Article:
Desiring the Kingdom

PrintJames K.A. Smith, Desiring the Kingdom: Worship, Worldview, and Cultural Formation (Grand Rapids: Baker Academic, 2009)

 

Summary:

What letter is to the left of the “F” on a keyboard? It’s likely you have to pause to think or put your fingers on an imaginary keyboard—but you know it. And you can easily type it. Your hands know before your mind! They know this through ritual, through habit.

Desiring the Kingdom is Volume 1 of a trilogy called “Cultural Liturgies” by philosopher James K.A. Smith. He envisions humans not as containers for information but arrows for desire. True education—from school-based to broader culture-based education—works when it is formative rather than informative. Humans, as “desiring, imaginative animals,” aren’t heads on a stick, not primarily thinkers—but lovers, beings of desire. Education forms desires, desires form a person, and a person goes on to make a people. Imagine a seesaw, where the fulcrum is our habits, which point our desires or loves toward something. This praxis-based notion of how culture functions correctly assumes that all people have and live by a vision of “the good life.” All humans worship; it’s just a matter of what and how.

Consider using this lecture audio as a supplement to or in place of reading the book in a discussion group.

 

Themes:

  • Liturgy. Used synonymously with worship, liturgies are actions, practices, or rituals that go beyond a church service and can be found in all of culture. Liturgies shape desires.
  • Desire. Humans are oriented by what they love, and more so by the body-up than the head-down. We are not thinkers, but lovers. “What we love…defines who we are.”
  • Good Life. Liturgies, or habits, direct our desires toward an idea of the good life, or kingdom. The good life is one’s conception of success, salvation, redemption, or peace.
  • Worldview vs. Social Imaginary. Too much of a “focus on ideas and beliefs,” rather than the formative aspect of culture, creates informed but ineffective disciples. A social imaginary is “precognitive and prereflective,” before and beyond a worldview. “Lived worship is the fount from which a worldview springs.”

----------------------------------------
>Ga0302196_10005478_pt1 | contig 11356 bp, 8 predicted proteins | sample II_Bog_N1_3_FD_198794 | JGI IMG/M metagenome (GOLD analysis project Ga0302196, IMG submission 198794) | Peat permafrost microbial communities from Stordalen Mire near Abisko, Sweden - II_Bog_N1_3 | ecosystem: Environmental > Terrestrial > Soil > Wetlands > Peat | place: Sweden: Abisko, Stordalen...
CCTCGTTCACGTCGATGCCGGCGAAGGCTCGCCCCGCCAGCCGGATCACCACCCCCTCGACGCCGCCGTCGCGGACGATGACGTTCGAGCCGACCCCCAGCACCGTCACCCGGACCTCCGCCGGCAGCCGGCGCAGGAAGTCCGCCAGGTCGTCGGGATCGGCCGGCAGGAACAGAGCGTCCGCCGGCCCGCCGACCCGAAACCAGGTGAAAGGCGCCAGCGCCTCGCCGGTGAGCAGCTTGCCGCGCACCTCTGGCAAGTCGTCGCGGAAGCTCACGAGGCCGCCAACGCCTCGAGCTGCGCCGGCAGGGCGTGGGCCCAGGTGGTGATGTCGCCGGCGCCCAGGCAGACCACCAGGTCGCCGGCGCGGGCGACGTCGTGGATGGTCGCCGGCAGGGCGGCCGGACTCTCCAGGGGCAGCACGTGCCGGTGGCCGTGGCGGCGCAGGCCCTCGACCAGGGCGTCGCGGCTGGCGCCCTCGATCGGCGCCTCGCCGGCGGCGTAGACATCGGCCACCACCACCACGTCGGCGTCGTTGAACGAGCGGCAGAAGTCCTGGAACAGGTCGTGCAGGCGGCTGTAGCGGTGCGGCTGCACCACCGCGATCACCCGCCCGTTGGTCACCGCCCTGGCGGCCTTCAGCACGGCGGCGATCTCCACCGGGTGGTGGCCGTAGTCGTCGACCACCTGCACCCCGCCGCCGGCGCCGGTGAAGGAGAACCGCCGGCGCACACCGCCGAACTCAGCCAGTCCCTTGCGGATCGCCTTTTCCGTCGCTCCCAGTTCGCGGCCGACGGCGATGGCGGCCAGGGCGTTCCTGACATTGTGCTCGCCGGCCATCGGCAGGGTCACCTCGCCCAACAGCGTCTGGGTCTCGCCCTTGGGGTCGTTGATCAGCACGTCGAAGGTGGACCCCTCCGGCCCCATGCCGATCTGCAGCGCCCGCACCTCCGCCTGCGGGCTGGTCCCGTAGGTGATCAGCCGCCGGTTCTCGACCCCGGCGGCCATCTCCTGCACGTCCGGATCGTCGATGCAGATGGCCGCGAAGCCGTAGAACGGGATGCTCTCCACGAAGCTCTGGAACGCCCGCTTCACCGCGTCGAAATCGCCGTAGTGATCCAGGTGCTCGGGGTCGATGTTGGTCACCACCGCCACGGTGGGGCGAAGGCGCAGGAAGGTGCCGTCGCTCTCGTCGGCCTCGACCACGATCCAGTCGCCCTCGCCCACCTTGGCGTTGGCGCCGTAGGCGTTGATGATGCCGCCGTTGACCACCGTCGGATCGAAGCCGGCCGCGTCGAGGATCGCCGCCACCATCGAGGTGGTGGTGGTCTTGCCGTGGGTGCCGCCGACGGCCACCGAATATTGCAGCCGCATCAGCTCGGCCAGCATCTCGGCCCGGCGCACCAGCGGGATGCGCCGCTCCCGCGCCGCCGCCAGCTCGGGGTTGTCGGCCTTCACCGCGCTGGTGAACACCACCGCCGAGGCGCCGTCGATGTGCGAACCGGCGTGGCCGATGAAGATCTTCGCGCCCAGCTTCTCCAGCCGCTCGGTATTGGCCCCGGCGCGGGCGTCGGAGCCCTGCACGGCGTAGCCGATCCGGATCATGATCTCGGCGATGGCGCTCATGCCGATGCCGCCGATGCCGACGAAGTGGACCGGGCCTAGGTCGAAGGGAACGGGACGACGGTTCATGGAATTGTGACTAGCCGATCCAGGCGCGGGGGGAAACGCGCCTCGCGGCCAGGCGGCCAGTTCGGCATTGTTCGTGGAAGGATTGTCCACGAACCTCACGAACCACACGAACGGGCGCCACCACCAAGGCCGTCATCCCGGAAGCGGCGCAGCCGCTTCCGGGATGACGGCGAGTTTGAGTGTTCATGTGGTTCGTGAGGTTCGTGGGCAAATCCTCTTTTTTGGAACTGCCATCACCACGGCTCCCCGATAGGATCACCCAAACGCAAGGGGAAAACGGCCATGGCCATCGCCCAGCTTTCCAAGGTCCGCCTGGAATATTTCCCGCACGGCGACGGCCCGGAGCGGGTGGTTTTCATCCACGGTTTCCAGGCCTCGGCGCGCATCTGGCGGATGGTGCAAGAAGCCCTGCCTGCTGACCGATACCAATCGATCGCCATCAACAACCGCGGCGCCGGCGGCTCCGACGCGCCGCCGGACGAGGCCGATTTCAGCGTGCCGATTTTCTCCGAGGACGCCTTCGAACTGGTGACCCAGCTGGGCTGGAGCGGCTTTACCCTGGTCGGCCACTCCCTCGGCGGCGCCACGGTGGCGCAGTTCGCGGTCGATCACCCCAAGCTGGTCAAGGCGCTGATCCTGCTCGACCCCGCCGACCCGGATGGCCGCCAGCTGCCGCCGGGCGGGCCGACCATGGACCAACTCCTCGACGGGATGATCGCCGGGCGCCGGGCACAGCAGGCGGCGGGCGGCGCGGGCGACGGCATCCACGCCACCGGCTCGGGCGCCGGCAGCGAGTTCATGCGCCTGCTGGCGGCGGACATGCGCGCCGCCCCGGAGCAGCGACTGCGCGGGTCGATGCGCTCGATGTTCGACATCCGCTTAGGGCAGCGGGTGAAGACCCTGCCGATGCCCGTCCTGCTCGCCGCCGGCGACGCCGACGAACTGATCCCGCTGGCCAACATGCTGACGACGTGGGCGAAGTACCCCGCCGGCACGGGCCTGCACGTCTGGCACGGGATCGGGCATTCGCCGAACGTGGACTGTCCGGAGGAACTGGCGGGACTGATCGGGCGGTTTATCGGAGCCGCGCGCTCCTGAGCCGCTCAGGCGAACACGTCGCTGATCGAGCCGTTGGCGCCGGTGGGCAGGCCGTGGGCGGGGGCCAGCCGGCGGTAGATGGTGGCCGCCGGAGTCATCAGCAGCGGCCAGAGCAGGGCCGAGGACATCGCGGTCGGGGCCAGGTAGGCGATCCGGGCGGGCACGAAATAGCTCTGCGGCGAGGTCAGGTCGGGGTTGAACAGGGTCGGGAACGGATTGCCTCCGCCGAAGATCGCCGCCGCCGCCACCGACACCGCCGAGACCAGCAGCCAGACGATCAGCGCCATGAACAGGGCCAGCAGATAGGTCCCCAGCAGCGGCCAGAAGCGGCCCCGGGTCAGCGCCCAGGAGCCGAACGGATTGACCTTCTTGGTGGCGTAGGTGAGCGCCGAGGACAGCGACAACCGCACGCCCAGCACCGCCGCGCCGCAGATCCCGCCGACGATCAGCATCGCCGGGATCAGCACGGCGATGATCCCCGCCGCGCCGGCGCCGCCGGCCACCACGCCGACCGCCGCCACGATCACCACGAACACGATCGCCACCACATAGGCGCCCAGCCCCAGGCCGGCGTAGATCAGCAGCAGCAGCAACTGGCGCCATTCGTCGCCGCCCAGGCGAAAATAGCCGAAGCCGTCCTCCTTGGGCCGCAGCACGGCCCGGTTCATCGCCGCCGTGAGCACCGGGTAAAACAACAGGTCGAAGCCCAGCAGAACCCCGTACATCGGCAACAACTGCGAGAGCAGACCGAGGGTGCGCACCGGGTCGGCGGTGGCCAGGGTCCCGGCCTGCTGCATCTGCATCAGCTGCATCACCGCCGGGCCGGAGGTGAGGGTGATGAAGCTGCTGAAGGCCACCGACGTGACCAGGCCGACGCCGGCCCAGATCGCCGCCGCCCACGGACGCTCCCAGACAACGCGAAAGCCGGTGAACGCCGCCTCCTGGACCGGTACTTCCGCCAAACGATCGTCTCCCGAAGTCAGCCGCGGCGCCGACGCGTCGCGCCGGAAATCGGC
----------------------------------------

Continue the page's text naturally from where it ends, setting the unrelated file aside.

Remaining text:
• Stories. A social imaginary is communicated through tales, myths, legends. This is how information best sinks in—consider Jesus’ parables—with stories rather than lectures or sermons.

 

Discussion Questions:

  1. How is a shopping mall religious and pedagogical?
  2. Why is a social imaginary a more helpful concept than worldview?
  3. How has Christianity been domesticated? With what result?
  4. What does Smith mean when he says humans aren’t “noncognitive, affective creatures” but rather “desiring, imaginative animals”?
  5. How does worship involve our bodies?
  6. If finding the message in cultural artifacts is not enough, then how should we practice “cultural exegesis”? Consider the beginning of Chapter 3.
  7. How is it that we have to learn to be human?
  8. How has Christian education largely failed to make “a peculiar people”? How does dualism relate?
  9. Discuss Psalm 37:4 in light of this book.
  10. How is the tapestry on the book’s cover—The Arming and Departure of the Knights—relevant?

 

Click here for a downloadable Word document of this Discussion Guide.

 

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